As a lecturer, adviser and practitioner of art restoration, as well as a painter, curator, and scholar, Arthur Edwin Bye's career in the fine arts took several paths, often at the same time. Born December 18, 1885 in Philadelphia, Pennsylvania, Bye completed his undergraduate studies at the University of Pennsylvania and earned his M.A. and Ph.D. at Princeton University. He also studied at the Academie de la Grande Chaumiere in Paris, and with the landscapes artists Charles Rosen and John Carlson. Like the former artist, Bye painted the scenic countryside of Bucks County, an area northwest of Philadelphia. His son, Ranulph, would later do the same.
In 1922, Bye joined the staff of the Philadelphia Museum of Art as Curator of Paintings and served in that position through 1928. By the next year he was working in the Philadelphia area, restoring paintings, and for at least one prominent family, the John D. McIlhennys, decorative art objects, as well. In addition to his restoration practice, Bye was an art dealer for most of his life.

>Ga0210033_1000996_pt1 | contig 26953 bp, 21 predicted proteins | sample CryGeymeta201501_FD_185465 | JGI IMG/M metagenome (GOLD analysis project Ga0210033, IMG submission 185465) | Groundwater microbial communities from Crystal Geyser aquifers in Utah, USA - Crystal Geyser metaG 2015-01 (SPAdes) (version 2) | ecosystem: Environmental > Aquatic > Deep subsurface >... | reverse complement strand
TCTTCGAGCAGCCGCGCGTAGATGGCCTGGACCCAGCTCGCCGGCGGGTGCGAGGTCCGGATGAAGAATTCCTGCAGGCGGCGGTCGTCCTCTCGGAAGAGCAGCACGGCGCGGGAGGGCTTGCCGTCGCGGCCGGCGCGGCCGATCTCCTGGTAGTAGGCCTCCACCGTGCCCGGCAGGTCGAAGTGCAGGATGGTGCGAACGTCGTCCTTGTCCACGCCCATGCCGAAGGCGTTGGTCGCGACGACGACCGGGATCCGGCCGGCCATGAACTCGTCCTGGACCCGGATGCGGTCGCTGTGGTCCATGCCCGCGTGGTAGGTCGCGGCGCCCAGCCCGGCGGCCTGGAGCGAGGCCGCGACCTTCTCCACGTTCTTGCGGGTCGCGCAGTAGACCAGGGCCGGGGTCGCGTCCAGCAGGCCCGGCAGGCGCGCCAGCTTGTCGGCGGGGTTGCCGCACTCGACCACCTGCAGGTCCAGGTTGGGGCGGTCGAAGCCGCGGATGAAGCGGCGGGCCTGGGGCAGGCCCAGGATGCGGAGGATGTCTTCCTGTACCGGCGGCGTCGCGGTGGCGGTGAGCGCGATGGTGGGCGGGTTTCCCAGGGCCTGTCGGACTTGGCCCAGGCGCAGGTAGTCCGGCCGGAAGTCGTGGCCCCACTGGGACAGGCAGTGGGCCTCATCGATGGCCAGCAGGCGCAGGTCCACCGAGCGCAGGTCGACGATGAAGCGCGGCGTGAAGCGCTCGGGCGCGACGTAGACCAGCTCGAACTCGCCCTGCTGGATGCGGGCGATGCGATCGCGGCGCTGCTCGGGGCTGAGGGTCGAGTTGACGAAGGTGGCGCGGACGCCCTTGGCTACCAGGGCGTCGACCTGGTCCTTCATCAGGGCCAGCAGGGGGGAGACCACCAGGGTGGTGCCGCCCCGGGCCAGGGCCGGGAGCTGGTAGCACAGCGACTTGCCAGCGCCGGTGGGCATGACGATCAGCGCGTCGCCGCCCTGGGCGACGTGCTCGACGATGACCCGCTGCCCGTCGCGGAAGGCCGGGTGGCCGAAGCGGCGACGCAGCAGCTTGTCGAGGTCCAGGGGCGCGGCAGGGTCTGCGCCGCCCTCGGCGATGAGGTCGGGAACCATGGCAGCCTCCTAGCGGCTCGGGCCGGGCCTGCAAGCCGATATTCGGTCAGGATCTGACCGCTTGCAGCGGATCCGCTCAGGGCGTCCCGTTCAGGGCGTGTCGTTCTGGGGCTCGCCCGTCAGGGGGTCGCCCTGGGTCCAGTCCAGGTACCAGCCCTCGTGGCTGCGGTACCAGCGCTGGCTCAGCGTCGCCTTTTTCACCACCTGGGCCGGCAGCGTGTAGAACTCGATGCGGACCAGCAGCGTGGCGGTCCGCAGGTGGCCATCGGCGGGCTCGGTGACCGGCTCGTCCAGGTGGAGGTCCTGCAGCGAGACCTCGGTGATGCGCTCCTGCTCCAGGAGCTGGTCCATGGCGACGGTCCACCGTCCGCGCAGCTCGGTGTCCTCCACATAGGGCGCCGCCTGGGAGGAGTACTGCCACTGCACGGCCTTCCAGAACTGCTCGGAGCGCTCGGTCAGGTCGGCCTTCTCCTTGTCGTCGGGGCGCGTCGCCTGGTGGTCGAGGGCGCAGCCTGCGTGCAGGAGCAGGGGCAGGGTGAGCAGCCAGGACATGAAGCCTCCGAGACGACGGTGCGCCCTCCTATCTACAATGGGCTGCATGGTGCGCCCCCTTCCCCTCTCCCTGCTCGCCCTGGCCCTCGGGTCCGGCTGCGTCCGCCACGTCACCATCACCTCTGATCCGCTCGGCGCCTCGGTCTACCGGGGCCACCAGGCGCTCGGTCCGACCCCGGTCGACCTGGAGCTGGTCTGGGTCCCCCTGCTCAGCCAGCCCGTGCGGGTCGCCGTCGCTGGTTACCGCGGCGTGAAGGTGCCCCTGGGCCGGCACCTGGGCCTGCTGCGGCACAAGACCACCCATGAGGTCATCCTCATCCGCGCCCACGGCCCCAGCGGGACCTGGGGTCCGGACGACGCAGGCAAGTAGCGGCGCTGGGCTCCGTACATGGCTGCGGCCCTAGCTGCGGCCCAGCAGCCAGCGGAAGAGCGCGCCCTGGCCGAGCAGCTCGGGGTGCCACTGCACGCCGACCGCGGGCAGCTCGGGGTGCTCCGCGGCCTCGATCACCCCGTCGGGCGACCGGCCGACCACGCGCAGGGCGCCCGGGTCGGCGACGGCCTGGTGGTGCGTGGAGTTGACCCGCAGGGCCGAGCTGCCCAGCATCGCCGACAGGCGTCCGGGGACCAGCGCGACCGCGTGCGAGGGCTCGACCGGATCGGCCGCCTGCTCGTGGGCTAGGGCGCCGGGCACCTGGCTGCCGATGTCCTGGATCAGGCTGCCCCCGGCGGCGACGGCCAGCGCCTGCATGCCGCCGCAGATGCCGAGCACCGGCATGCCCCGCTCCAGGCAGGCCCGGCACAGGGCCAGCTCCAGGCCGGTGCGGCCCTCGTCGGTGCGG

Bye's ties to academia were also wide and varied. According to a 1943 issue of Chapel Hill Weekly, Bye did restoration work on several portraits at the University of North Carolina, and was involved in "official restoration" projects for Vassar College, the University of Pennsylvania, and the Reading Museum. Beginning in 1926, Bye was the technical adviser to the art department at Princeton University, a position he held for two decades. He was a professor of art at several institutions, including Vassar College, Lafayette College and the University of North Carolina.
As an author, Bye published five books on art history, two on his family's history and Quaker genealogy, as well as various articles. He died on November 4, 1969.